Green mould disease of mushroom, Agaricus bisporus,is caused by Trichodermaspecies and can result in substantial crop losses.Label free proteomic analysis of changes in the abundance of A. bisporusproteins following exposure to T. aggressivumsupernatantin vitroindicated increased abundance of proteins associated with an oxidative stress response (zinc ion binding (+6.6 fold); peroxidase activity (5.3-fold); carboxylic ester hydrolase (+2.4 fold); dipeptidase (+3.2 fold); [2Fe-2S] cluster assembly (+3.3 fold)). Proteins that decreased in relative abundance were associated with growth: structural constituent of ribosome, translation (-12 fold), deadenylation-dependent decapping of nuclear-transcribed mRNA (-3.4 fold), and small GTPase mediated signal transduction (-2.6 fold). In vivoanalysis revealed that 10-4 T. aggressivuminoculum decreased the mushroom yield by 29% to 56% and 10-3 T. aggressivuminoculum decreased the mushroom yield by 68% to 100%. Proteins that increased in abundance in A. bisporusin vivofollowing exposure to T. aggressivumindicated an oxidative stress response and included proteins with pyruvate kinase activity (+2.6 fold) and hydrolase activity (+2.1 fold)). The results indicate that exposure of A. bisporusmycelium to T. aggressivum in vitroand in vivoresulted in an oxidative stress response and reduction in growth.
    • Feasibility Study on the Use of Visible–Near-Infrared Spectroscopy for the Screening of Individual and Total Glucosinolate Contents in Broccoli

      Hernandez-Hierro, Jose Miguel; Valverde, Juan; Villacreces, Salvador; Reilly, Kim; Gaffney, Michael; Gonzalez-Miret, Maria Lourdes; Heredia, Francisco J.; Downey, Gerard; Spanish MICINN; Junta de Andalucia; et al. (American Chemical Society, 11/07/2012)
      The potential of visible–near-infrared spectroscopy to determine selected individual and total glucosinolates in broccoli has been evaluated. Modified partial least-squares regression was used to develop quantitative models to predict glucosinolate contents. Both the whole spectrum and different spectral regions were separately evaluated to develop the quantitative models; in all cases the best results were obtained using the near-infrared zone between 2000 and 2498 nm. These models have been externally validated for the screening of glucoraphanin, glucobrassicin, 4-methoxyglucobrassicin, neoglucobrassicin, and total glucosinolates contents. In addition, discriminant partial least-squares was used to distinguish between two possible broccoli cultivars and showed a high degree of accuracy. In the case of the qualitative analysis, best results were obtained using the whole spectrum (i.e., 400–2498 nm) with a correct classification rate of 100% in external validation being obtained.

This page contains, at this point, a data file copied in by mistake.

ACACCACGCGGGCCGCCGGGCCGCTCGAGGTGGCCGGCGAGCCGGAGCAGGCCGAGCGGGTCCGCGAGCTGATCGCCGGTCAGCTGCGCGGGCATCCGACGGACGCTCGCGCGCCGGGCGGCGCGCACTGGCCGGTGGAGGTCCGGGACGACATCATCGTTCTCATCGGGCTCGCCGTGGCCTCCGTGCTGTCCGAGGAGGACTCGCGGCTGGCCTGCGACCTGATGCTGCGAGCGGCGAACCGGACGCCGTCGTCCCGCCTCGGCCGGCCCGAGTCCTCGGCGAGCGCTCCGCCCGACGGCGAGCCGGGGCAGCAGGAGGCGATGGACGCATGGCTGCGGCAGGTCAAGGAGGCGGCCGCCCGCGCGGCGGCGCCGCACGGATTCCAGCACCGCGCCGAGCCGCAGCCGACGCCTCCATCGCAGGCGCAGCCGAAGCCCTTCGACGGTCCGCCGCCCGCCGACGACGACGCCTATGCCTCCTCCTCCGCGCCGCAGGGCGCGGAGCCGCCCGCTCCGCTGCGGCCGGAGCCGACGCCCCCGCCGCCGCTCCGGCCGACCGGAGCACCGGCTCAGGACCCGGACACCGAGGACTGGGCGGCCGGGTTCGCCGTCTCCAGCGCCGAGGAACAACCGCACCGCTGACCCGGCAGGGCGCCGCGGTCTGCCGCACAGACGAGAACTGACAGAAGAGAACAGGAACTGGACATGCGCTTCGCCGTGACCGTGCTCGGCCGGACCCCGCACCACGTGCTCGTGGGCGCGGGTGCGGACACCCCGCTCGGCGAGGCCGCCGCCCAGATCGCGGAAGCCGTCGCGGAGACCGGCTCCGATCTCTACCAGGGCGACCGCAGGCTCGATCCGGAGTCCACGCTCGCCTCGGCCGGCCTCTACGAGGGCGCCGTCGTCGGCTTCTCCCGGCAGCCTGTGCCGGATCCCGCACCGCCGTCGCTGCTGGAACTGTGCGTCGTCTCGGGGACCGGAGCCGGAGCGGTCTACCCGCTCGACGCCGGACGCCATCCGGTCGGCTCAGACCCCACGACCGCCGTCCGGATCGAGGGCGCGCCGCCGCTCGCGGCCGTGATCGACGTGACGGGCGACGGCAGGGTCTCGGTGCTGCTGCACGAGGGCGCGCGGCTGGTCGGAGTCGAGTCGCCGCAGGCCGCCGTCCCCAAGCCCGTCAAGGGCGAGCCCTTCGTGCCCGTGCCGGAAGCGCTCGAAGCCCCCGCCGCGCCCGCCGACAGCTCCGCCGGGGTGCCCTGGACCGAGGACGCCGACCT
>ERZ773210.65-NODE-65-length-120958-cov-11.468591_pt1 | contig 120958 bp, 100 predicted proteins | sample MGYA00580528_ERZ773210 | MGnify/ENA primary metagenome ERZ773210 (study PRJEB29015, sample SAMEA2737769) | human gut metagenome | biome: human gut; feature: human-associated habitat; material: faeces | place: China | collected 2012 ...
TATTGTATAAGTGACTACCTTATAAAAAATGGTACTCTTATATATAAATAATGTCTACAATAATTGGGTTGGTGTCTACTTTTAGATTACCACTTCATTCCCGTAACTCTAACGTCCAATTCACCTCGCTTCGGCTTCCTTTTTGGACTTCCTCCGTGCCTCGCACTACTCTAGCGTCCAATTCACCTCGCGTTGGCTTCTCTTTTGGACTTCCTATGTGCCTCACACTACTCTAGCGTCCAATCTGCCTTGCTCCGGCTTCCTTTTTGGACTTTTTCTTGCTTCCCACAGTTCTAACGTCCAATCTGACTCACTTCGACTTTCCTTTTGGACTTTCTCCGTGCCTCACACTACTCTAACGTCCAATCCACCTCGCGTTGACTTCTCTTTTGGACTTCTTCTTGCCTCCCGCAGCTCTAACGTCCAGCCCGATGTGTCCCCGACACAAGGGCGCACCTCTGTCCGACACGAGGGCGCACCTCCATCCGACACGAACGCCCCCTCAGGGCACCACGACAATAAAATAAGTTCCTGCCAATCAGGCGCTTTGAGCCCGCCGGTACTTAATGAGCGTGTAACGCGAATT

• First Report of Shot Hole Disease on Cherry Laurel (Prunus laurocerasus) Caused by Micrococcus aloeverae in Ireland

      Smith, L.; Gibriel, H. A. Y.; Brennan, C.; del Pino de Elias, M.; Twamley, A.; Doohan, F.; Grogan, H.; Feechan, A.; Department of Agriculture, Food and the Marine; 15/S/759 (Scientific Societies, 2020-08-13)
      First Report of Shot Hole Disease on Cherry Laurel (Prunus laurocerasus) Caused by Micrococcus aloeverae in Ireland
    • First Report of Shot Hole Disease on Cherry Laurel (Prunus laurocerasus) Caused by Micrococcus aloeverae in Ireland

      Smith, L.; Gibriel, H. A. Y.; Brennan, C.; del Pino de Elias, M.; Twamley, A.; Doohan, F.; Grogan, H.; Feechan, A.; Department of Agriculture, Food and the Marine; 15/S/759 (American Phytopathological Society, 2020-08-13)
      First Report of Shot Hole disease on Cherry Laurel (Prunus laurocerasus) Caused by Micrococcus aloeverae in Ireland
    • Genetic regulation of compost and plant degradation mechanisms in Agaricus bisporus

      Dunne, Keith; O' Donoghue, Martin-Timothy; Grogan, Helen; Heneghan, Mary; IT Sligo; Department of Agriculture, Food and the Marine (2021-06-16)